Spring Goings-On at Town Hall: New Leb Building Committee, Retirements, Binney Input, Earth Month

John Crary

John Crary announces his retirement at a special meeting at Town Hall. Credit: Leslie Yager

Friday’s Board of Selectmen meeting was full of information despite the main agenda item, a proposal for a Boy Scouts plaque at Medicine Rock being withdrawn.*

The search for a new Town Administrator search is coming to a close. Peter Tesei said he will soon announce a replacement for John Crary who is retiring this spring.

“It is likely we will have an announcement on Wednesday, April 22,” Tesei said. The interview panel who included Al Cava (Director of Labor Relations), Mary Pepe (Director of Human Resources), and Amy Siebert (Commissioner of Public Works).

Externally the panel included Jara Burnett (former BET Budget Committee and League of Women Voters), Dave Detjen (RTM Labor Contracts Committee Chair), and Russell Reynolds, Jr., who has been in the executive recruiting business for decades.

There will be a retirement party for Mr. Crary at Milbrook Club on Thursday, May 14 from 6:00 to 8:00pm.


Dave Thompson

Dave Thompson speaking at the ribbon cutting ceremony for Cos Cob Park in March 2015.

Mr. Tesei announced that on on April 22 at Town Hall there will be an open house in the Dept. of Public Works for those who’d like to say farewell and thank you to retiring Deputy Commissioner, Dave Thompson.

“He was a leader in the efforts to oversee the power plant restoration,” Tesei said. “Kudos to Dave, we wish you well. It’s been a pleasure working with Dave.”


Mr. Tesei said that on Sunday, April 19 he and Schools Superintendent McKersie planned to serve as judges for the “Lettuce Challenge” at the Garden Center from 2:00-4:00pm. “I like lettuce,” Tesei joked. “It does show that the schools are focused on teaching kids about our environment. This is Earth Month. We proclaimed that last Sunday at the Fish Way.”

Mr. Tesei said that last week Denise Savageau, director of Conservation for the Town, had invited him to the fish way for Earth Month. “Anybody who knows me knows I don’t like heights and am averse to water,” he joked, adding that the visit was important nonetheless.


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Binney Park in Old Greenwich. Credit: Leslie yager

Binney Park Public Forum, April 22. The First Selectman announced there will be a public forum entitled, “Help Plan the Future of Binney Park” on Wednesday, on April 22 from 7:30 to 9:00pm at the Eastern Greenwich Civic Center.

“The Town of Greenwich Dept of Parks has begun the process of preparing a long-term master plan for preserving and enhancing Binney Park,” Mr. Tesei said. “As part of the process, the Town would like to hear thoughts, ideas and preference.”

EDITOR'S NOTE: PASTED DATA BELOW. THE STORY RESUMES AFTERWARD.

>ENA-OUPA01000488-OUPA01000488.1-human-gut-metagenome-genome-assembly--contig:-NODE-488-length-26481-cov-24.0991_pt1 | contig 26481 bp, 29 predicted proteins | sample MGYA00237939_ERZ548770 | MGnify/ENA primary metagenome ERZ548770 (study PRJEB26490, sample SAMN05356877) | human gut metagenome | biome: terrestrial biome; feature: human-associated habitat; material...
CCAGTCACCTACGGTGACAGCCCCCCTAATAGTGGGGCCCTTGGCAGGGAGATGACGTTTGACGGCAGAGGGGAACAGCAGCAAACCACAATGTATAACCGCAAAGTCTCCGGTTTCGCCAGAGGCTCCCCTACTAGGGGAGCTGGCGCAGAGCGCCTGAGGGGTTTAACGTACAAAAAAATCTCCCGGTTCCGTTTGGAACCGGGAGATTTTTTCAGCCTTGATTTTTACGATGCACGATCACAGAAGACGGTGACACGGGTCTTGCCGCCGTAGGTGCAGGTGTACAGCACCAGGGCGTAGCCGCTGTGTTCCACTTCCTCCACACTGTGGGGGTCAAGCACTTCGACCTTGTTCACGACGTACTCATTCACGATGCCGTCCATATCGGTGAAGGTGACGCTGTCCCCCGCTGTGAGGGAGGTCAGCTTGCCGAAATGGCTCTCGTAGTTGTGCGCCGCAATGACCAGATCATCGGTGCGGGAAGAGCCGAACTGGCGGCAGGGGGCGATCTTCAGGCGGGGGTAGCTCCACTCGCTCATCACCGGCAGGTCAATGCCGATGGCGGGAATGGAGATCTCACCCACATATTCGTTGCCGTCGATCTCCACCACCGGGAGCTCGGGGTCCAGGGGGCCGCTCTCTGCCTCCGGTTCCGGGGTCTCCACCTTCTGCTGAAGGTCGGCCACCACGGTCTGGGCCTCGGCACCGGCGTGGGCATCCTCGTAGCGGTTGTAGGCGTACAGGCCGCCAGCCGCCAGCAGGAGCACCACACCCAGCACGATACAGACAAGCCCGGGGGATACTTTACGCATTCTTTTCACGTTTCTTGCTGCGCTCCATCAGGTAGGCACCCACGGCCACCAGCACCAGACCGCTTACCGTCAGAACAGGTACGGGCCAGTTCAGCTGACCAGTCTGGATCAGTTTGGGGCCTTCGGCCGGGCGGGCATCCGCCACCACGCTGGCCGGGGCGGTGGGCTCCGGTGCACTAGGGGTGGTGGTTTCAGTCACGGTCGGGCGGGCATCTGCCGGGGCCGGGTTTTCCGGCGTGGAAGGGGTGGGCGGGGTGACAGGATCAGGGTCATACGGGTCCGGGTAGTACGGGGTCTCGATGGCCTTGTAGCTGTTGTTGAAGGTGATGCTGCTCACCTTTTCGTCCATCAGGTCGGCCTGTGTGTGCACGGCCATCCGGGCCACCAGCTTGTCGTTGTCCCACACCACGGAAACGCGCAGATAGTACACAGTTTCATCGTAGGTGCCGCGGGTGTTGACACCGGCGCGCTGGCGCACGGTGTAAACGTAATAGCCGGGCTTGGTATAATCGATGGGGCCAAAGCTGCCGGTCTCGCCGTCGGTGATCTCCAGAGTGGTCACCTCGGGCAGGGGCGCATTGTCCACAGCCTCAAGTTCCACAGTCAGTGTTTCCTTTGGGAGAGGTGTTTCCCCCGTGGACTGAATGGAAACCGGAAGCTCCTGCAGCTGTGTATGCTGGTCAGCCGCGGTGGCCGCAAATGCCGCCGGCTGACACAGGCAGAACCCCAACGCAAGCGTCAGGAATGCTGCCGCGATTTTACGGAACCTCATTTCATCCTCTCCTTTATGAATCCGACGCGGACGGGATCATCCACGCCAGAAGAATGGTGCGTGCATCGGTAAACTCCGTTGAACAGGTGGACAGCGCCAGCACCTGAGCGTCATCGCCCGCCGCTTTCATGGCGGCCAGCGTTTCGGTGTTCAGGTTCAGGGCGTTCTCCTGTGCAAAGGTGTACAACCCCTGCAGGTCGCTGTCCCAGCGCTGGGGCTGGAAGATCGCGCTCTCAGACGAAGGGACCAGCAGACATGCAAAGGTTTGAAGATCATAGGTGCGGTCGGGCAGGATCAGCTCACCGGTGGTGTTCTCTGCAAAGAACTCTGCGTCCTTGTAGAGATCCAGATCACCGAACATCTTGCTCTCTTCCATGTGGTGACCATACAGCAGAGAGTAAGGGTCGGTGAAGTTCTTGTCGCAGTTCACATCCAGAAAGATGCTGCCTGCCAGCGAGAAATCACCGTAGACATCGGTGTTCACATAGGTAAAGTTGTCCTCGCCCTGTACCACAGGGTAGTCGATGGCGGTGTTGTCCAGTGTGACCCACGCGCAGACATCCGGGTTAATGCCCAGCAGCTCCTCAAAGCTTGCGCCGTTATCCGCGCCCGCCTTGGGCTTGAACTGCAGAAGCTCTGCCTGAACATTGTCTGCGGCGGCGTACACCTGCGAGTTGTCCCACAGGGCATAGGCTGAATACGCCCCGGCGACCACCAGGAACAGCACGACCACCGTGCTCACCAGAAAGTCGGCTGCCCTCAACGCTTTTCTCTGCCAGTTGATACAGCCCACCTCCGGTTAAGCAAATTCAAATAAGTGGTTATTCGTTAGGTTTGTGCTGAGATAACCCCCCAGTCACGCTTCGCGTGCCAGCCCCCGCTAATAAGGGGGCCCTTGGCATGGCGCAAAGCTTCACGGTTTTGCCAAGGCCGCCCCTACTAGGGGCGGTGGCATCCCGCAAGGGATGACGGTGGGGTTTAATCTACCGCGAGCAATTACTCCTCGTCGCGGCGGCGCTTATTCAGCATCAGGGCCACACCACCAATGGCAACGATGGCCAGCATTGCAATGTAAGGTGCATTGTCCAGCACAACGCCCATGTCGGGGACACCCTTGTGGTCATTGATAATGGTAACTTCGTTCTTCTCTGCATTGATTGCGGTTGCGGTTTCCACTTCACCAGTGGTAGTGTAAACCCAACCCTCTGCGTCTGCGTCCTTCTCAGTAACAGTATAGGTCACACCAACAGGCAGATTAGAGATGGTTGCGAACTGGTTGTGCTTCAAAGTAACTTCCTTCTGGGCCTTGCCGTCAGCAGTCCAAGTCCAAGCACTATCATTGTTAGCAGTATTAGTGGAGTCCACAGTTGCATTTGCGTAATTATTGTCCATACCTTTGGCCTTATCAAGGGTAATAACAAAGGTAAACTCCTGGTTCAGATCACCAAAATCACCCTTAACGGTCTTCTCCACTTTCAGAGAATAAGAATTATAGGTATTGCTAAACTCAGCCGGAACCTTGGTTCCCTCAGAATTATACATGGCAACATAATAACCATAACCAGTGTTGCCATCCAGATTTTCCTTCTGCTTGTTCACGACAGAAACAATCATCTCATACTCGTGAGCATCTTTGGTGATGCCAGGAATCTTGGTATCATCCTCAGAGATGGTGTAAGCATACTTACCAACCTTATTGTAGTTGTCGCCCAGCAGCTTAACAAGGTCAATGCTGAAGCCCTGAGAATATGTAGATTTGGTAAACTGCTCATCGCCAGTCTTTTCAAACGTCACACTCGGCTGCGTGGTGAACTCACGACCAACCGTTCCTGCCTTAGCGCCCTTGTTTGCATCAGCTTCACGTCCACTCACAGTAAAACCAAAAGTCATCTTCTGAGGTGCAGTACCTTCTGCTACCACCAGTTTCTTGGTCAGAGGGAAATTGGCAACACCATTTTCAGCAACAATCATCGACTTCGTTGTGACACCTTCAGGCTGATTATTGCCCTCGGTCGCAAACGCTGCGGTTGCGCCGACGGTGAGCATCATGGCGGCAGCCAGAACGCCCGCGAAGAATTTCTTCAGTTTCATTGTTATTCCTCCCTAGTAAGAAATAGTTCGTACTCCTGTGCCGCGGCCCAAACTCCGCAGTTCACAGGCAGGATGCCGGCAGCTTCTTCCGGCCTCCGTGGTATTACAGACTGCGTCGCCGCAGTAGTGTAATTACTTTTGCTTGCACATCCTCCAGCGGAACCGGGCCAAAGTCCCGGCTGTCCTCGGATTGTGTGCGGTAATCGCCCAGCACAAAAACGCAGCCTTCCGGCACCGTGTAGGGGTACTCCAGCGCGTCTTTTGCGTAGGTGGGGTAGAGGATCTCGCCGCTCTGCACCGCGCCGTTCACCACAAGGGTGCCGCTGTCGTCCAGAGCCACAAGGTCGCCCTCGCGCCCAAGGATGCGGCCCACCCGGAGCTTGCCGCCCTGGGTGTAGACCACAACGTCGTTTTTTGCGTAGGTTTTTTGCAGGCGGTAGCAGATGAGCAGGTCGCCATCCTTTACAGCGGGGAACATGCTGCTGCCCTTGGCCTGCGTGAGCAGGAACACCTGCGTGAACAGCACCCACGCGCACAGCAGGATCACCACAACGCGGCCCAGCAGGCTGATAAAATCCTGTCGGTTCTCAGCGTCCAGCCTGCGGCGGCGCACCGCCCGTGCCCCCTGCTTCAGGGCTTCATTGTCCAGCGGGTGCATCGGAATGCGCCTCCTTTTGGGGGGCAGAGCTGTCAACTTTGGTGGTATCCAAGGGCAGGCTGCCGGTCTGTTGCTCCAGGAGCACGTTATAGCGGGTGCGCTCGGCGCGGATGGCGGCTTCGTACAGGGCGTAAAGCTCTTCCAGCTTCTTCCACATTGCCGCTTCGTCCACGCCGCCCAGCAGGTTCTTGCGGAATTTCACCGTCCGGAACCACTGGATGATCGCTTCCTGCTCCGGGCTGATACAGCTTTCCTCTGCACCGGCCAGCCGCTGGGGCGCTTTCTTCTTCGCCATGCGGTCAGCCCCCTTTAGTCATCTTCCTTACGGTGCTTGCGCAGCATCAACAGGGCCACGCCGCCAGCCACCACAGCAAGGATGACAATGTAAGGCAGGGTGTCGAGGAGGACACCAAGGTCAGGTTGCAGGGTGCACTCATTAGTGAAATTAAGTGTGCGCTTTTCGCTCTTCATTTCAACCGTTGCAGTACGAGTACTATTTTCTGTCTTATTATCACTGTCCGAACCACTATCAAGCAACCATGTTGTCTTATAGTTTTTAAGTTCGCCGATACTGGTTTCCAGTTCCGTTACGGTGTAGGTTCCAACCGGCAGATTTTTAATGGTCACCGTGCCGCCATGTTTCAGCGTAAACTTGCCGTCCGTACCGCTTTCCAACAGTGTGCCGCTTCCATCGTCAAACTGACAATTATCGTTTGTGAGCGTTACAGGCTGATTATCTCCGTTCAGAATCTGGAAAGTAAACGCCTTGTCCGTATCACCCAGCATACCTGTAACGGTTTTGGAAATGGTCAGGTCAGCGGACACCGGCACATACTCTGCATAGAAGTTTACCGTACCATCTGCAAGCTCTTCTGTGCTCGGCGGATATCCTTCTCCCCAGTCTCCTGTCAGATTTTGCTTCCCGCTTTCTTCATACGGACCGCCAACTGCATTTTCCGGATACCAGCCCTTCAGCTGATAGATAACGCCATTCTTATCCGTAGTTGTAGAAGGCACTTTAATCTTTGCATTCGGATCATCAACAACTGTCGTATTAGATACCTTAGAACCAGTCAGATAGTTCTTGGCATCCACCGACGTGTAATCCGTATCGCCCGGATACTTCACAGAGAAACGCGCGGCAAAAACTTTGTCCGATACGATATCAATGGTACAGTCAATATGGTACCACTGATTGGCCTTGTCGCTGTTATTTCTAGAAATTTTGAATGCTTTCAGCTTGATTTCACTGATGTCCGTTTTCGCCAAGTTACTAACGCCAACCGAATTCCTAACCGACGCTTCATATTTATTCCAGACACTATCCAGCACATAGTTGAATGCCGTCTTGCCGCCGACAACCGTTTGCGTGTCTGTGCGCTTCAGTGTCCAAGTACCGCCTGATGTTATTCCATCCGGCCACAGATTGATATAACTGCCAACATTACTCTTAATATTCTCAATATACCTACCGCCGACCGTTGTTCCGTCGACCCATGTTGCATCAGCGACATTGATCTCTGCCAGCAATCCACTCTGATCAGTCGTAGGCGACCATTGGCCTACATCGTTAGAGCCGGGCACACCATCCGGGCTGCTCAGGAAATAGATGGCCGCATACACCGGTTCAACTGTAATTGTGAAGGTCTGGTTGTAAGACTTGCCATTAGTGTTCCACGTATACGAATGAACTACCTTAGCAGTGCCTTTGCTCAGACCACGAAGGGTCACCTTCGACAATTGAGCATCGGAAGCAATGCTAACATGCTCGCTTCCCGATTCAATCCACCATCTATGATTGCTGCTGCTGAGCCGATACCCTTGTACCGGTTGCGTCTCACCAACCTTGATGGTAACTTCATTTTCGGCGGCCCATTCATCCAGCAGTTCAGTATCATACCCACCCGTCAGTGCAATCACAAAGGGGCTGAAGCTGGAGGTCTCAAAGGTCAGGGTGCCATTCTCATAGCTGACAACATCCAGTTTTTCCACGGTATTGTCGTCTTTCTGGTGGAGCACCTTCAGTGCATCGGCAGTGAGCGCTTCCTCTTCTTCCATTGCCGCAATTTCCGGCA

Mr. Tesei said Binney Park has a rich history and is an integral part of the Riverside – Old Greenwich community. “It is an anchor for that area of town, in concert with the library and First Congregational Church,” he said.


 

SNAC Nominations Workshop Mr. Tesei said that on April 8 there was a Selectman’s Nominations Advisory Committee workshop for members of Town Boards and Commissions. The workshop was moderated by JoAnn Messina, who was a former member of the committee.

“The benefit from this year’s program was that the RTM was more directly involved,” Mr. Tesei said, adding that Candace Garthwaite, chair of the RTM’s Appointments committe discussed their procedures in reviewing nominations made by the Board of Selectmen.

Mr. Tesei said he spoke at the workshop on the importance of Freedom of Information Act (FOIA).

“They perhaps do not know that meetings can be constructed inadvertently by participating in dialogue by email.  I forewarned them they should be sensitive, if they see more than a quorum of their body conversing on a subject, essentially are conducting an illegal meeting,” he said, adding that he recommended email use be limited to more perfunctory purposes, such as setting meeting times.

Second, Mr. Tesei said his comments reminded members of boards that they have a management oversight and responsibility for the professional employee of their agency.

“Finally,” Tesei said, “As individuals as part of a board you really have no authority. This was drilled into me when I served on the BET. While you have that role as a member, your authority comes in getting the majority of your particular body to agree to something. That is the whole point of it being a board.”

Mr. Tesei said, “Often times, individuals – not intentionally – go about seeking initiatives or directives that don’t fall in line with what their board wants and absorb a monumental amount of time from staff. If everyone did that, we’d have chaos.”


Screen Shot 2015-04-19 at 10.33.04 AMNew Lebanon School building committee. Mr. Tesei said there has been a great deal of interest for participation on the committee. The Board of Selectmen can nominate up to seven people for the committee. In addition the BET, Board of Education and Planning & Zoning can appoint one person from the membership to serve, in addition to staff from Department of Public Works. “We’re fortunate to have a lot of people interested,” he said.

Mr. Tesei said he’d met with Board of Education chair Barbara O’Neill and Ben Branyon, head of operations for Greenwich Schools, to create a timeline for the project. He said the goal is interview candidates with a goal of nominating members in time for the May 15 RTM call, for action by the RTM in June. “We don’t want to hold up the process for this school, which is desperately needed.”

See also: Proposal for Boy Scouts Plaque at “Medicine Rock” Withdrawn from Board of Selectmen Agenda


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